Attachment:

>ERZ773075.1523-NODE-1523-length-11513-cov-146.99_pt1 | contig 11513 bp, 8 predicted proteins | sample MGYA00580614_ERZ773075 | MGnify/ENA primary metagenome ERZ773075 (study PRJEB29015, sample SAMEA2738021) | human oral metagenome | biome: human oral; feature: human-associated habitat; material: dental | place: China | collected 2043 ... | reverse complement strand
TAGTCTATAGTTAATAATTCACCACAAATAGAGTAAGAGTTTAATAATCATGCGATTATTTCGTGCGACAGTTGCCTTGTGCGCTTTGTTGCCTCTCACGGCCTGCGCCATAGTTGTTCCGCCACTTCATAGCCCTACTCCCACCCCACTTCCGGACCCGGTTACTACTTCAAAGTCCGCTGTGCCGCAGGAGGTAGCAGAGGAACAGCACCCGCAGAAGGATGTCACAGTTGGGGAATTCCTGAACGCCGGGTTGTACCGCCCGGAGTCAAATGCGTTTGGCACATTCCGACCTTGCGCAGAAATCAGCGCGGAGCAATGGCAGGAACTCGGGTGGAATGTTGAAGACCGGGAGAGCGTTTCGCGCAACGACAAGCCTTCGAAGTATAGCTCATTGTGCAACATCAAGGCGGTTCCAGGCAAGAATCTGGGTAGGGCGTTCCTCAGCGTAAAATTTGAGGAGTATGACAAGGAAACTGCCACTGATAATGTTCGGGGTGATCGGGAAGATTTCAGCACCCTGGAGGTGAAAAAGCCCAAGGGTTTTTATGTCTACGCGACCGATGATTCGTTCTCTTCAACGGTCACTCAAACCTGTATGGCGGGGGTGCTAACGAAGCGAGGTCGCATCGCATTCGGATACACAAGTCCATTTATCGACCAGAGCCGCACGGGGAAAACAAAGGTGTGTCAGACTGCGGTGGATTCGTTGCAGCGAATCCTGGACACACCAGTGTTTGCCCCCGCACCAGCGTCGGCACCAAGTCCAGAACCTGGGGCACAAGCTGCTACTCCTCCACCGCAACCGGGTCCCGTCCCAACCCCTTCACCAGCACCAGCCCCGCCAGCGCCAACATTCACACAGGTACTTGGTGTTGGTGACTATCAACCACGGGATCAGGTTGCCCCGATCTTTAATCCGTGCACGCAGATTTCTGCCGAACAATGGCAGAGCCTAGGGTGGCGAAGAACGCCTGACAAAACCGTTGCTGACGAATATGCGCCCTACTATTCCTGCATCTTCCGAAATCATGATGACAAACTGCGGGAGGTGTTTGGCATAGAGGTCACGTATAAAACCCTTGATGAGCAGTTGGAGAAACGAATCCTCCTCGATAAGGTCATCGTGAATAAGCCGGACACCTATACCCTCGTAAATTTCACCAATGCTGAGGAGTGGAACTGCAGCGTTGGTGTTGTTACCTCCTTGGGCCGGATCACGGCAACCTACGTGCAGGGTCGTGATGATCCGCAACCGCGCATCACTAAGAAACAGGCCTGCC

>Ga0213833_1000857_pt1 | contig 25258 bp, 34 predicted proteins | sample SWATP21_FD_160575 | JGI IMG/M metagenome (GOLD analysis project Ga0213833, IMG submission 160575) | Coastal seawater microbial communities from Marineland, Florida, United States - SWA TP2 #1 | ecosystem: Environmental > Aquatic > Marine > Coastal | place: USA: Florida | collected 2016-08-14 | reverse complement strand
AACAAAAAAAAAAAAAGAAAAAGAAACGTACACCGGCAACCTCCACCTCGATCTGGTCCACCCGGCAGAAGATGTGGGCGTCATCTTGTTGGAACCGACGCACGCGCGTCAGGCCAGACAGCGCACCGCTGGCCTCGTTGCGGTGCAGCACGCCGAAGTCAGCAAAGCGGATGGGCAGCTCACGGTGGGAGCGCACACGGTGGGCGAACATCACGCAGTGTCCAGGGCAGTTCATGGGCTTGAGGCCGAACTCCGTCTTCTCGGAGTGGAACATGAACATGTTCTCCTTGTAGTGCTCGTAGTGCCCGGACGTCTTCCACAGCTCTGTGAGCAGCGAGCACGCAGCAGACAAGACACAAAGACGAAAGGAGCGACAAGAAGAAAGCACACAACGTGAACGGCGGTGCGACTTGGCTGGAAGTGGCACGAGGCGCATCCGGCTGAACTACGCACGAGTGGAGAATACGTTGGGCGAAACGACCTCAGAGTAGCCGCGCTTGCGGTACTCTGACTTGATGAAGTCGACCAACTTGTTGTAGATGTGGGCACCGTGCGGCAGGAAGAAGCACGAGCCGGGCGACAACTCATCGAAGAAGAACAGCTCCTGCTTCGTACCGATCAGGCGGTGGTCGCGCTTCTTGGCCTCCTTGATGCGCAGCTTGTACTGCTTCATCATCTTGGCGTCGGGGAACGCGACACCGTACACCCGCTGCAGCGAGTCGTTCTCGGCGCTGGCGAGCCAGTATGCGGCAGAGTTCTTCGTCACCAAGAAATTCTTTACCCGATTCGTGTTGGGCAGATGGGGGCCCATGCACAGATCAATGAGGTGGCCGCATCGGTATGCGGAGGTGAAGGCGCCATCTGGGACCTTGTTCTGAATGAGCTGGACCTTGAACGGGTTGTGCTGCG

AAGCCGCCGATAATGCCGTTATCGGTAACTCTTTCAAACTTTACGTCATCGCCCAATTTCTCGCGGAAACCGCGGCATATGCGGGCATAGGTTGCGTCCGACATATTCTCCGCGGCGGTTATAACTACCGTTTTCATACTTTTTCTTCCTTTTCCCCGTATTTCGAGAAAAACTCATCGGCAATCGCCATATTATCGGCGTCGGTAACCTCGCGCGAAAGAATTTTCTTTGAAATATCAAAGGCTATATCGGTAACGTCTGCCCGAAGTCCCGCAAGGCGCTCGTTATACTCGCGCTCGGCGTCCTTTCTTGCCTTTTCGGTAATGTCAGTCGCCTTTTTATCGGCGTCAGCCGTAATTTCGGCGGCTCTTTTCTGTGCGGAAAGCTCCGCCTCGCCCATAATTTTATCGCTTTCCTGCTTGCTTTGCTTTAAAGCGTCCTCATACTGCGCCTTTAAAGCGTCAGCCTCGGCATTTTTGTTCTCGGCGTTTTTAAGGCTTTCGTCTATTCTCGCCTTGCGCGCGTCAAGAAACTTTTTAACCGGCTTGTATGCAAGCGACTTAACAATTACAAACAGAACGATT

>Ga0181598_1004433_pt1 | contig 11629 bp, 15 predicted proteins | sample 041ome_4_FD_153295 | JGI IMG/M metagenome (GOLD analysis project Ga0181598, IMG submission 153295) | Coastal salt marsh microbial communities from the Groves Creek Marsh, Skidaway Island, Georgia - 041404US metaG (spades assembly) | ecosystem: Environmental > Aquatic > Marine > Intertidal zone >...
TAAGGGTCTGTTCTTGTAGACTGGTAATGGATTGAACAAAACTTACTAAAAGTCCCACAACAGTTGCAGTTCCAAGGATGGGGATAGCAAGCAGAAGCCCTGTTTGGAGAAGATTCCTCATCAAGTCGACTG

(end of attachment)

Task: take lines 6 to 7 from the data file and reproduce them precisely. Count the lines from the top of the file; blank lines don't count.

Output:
>Ga0181598_1004433_pt1 | contig 11629 bp, 15 predicted proteins | sample 041ome_4_FD_153295 | JGI IMG/M metagenome (GOLD analysis project Ga0181598, IMG submission 153295) | Coastal salt marsh microbial communities from the Groves Creek Marsh, Skidaway Island, Georgia - 041404US metaG (spades assembly) | ecosystem: Environmental > Aquatic > Marine > Intertidal zone >...
TAAGGGTCTGTTCTTGTAGACTGGTAATGGATTGAACAAAACTTACTAAAAGTCCCACAACAGTTGCAGTTCCAAGGATGGGGATAGCAAGCAGAAGCCCTGTTTGGAGAAGATTCCTCATCAAGTCGACTG